Lots of work to go.

  5. Thank you as always for your succinct and well written communications.

  6. Thank you for the continued updates.
    I never heard that in the US we had “an overwhelmed health care system with dying patients waiting for care”. Where did that information come from???
    I do agree that we in MA did a great job, our leadership did their jobs and MOST of the population followed.
    I am very concerned when leadership and hospitals made it so hard for those with serious health conditions to have face to face appointments with their doctors and lets be truthful in that using tele-conference in place of a face to face visit just does not work for those with serious health issues like heart, lung, etc. All that can be done is ask a question and get an answer and that does not cut it.

    1. I never heard that in the US we had “an overwhelmed health care system with dying patients waiting for care”. No. I haven’t either. That has happened in other countries. Notably Italy, where it was most visible.

  7. Thank you, Will. We’re deeply appreciative of the way you keep in touch with constituents; your articulate and informative updates are very valuable.

  8. Thank you Will. Grateful for your work as usual.
    Following up on David’s point, I wish we could have choose more than the .8% uptick for state tax. Maybe it is not too late to ammend it? we can alway refile, as I understand.
    Private effort like Andrew Yang funds, https://secure.actblue.com/donate/covid-ubi?refcode=banner, can help in the between, but it does not scale as well, nor can prioritize as well as our state infrastructure: requests need to be send by email and are vetted by volunteers. a stop gap…

  9. The following sentences about unmet health needs from your piece above have been the case fron nearly the commencment of the lockdowns weeks ago.
    You’re just NOW getting around to considering this?

    “Now, health care leaders are worried about the unmet needs of patients with serious conditions other than COVID-19. The head of the hospital association reported a 40- 50% decline in emergency room visits, a 60-65% reduction in patients with stroke symptoms, a 37% decline in patients with heart attacks and a 14% decline in patients with appendicitis.”

    And there is a lot more out there regarding this particular topic of unmet health needs (and fatalities).

    I have read several times that the fatality rate of Covid-19 may be approximately that of the seasonal flu, especially given that large numbers of people apparently have Covid-19 but have few or no symptoms.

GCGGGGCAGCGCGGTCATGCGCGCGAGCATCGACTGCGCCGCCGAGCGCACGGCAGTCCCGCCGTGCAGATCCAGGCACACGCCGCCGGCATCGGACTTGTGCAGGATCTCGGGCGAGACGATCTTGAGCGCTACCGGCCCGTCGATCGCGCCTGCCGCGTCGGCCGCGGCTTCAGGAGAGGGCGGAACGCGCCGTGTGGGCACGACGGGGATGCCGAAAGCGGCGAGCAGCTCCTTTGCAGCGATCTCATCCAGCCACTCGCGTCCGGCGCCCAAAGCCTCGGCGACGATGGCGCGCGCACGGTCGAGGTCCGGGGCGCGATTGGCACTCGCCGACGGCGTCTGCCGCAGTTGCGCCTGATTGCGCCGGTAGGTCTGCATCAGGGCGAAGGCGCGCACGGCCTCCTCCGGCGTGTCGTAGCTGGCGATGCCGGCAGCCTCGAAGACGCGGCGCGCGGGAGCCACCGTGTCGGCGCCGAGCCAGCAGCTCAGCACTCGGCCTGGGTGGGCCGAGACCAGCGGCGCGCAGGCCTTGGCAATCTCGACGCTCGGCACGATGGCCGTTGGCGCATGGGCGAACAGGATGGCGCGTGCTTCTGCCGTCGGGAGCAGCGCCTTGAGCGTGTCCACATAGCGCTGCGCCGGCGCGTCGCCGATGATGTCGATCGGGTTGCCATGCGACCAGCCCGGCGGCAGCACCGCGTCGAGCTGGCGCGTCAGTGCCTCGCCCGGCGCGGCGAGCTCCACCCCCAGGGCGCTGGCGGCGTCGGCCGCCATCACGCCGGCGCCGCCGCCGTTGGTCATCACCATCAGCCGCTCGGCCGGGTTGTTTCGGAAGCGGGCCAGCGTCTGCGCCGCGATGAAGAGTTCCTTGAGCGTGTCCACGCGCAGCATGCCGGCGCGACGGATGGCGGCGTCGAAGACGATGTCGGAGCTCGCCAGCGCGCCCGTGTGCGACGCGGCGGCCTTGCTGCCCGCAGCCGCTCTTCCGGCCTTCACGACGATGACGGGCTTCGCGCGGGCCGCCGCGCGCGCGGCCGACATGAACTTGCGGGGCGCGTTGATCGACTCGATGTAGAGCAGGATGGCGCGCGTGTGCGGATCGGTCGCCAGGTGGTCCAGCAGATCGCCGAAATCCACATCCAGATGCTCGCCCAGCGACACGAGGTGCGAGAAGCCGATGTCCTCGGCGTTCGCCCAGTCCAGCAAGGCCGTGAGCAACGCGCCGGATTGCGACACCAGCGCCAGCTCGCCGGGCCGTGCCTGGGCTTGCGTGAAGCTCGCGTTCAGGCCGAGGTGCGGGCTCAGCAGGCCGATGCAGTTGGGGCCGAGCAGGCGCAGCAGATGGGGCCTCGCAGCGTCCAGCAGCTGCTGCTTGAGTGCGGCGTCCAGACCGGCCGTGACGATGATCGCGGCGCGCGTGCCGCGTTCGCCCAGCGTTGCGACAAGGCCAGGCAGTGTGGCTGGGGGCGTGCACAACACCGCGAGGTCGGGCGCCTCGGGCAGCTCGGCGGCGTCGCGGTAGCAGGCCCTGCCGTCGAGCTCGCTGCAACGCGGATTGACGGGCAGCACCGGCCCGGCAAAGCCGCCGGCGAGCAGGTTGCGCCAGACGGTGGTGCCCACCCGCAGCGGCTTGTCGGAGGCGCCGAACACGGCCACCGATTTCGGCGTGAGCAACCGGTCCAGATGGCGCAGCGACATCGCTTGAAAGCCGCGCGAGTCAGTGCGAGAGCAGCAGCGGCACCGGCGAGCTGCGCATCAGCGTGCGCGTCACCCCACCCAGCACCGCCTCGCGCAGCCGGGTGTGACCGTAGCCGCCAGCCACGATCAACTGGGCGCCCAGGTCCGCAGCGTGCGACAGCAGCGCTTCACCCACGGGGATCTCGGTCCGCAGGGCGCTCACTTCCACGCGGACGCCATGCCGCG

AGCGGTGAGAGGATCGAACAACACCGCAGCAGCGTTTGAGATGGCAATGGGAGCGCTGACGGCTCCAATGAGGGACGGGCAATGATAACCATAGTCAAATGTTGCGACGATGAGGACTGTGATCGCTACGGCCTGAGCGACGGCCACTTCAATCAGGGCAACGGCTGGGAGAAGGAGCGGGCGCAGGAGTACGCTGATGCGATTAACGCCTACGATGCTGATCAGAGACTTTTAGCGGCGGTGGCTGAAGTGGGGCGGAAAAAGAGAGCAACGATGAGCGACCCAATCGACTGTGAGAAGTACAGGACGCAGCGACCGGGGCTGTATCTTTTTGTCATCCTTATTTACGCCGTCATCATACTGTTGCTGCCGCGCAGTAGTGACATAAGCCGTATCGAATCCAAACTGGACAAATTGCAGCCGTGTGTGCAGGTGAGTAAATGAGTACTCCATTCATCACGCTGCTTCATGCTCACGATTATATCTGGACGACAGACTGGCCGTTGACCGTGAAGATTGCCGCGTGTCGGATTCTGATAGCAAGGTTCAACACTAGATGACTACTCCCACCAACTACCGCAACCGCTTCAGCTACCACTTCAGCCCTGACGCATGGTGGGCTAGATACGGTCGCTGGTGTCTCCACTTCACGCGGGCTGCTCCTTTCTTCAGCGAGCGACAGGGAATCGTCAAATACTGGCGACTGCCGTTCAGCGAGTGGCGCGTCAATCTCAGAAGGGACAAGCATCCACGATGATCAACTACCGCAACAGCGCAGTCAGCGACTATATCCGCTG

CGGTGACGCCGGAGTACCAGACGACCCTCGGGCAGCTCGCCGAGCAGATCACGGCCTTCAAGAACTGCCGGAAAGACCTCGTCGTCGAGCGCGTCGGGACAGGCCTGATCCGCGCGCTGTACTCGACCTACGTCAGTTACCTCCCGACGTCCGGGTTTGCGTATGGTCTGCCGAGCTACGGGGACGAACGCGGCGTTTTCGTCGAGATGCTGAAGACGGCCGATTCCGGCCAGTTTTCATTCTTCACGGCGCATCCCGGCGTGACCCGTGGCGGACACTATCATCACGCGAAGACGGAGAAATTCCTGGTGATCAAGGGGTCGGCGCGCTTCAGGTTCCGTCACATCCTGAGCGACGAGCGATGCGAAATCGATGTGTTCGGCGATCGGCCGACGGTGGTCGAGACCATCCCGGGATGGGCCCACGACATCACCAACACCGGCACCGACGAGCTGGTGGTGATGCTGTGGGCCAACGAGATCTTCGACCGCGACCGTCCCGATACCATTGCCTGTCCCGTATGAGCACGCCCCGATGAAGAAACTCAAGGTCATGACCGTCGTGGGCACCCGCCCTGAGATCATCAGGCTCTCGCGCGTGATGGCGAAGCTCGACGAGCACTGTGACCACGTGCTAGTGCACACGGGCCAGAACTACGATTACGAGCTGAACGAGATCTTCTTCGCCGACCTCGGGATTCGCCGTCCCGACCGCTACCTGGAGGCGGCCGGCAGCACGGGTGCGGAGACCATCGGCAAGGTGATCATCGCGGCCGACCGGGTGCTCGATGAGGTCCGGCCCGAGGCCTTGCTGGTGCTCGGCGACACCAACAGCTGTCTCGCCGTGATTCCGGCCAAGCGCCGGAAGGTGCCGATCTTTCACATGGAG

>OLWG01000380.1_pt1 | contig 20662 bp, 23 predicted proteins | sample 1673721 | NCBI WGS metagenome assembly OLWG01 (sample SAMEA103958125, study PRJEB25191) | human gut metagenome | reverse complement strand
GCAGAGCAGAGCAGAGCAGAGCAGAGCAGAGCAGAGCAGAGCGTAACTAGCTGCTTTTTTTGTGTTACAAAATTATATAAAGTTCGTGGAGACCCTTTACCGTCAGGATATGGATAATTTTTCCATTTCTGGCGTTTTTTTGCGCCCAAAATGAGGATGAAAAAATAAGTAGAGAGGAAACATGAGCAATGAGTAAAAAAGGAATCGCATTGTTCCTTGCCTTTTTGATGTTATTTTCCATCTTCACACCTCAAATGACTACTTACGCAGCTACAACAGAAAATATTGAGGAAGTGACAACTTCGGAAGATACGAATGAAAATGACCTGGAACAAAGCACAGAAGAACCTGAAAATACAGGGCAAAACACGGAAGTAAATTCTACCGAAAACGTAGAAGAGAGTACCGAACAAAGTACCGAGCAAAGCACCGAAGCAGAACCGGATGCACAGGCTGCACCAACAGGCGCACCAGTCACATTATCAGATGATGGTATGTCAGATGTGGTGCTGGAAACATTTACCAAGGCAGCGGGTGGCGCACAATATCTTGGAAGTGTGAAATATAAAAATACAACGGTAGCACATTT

Doctors who disagree with the standard mainstream line on Covid-19 have been largely censored by mainstream media. Is this OK?

    Massachusetts is just now allowing golf courses to open. What was the logic in closing them in the first place?
    Gov. Baker closed gun shops for obvious political reasons.
    Now a Federal judge has just overruled Baker.
    Will, any misgivings about the ongoing violations of civil rights due to these lockdown? Apparently not.
    Is anything that the government rules under “emergency health rules” OK?
    Drive-in church services even with social distancing have resulted in cititations and arrests. Is that OK?

      1. To which we notice that you have no real answers, Jonathan.
        That’s not a surprise.
        Must be reassuring to live in a world of your own where everyone thinks alike, and contrary views are unwelcome. Must be why you like Will.

    1. Dee, health care leaders have been worried about this for many weeks now. Baker held a conference on it a few weeks ago. Will is just reporting on the continuation of their efforts to make people feel safe enough to come into the hospital for non-COVID-related illnesses. There are a lot of people working a lot of hours trying to nail down the difficult logistics and figure out how to get hospitals up and running again, while still keeping prepared for any surges. It is unbelievably complicated.

  10. Senator,
    Thank you for your updates which are much appreciated and informative. In your remarks you mentioned ” in case of a resurgence of Covid-19″. What are your thoughts of such an occurrence happening?

  11. You are very open in your communications and this is very appreciated.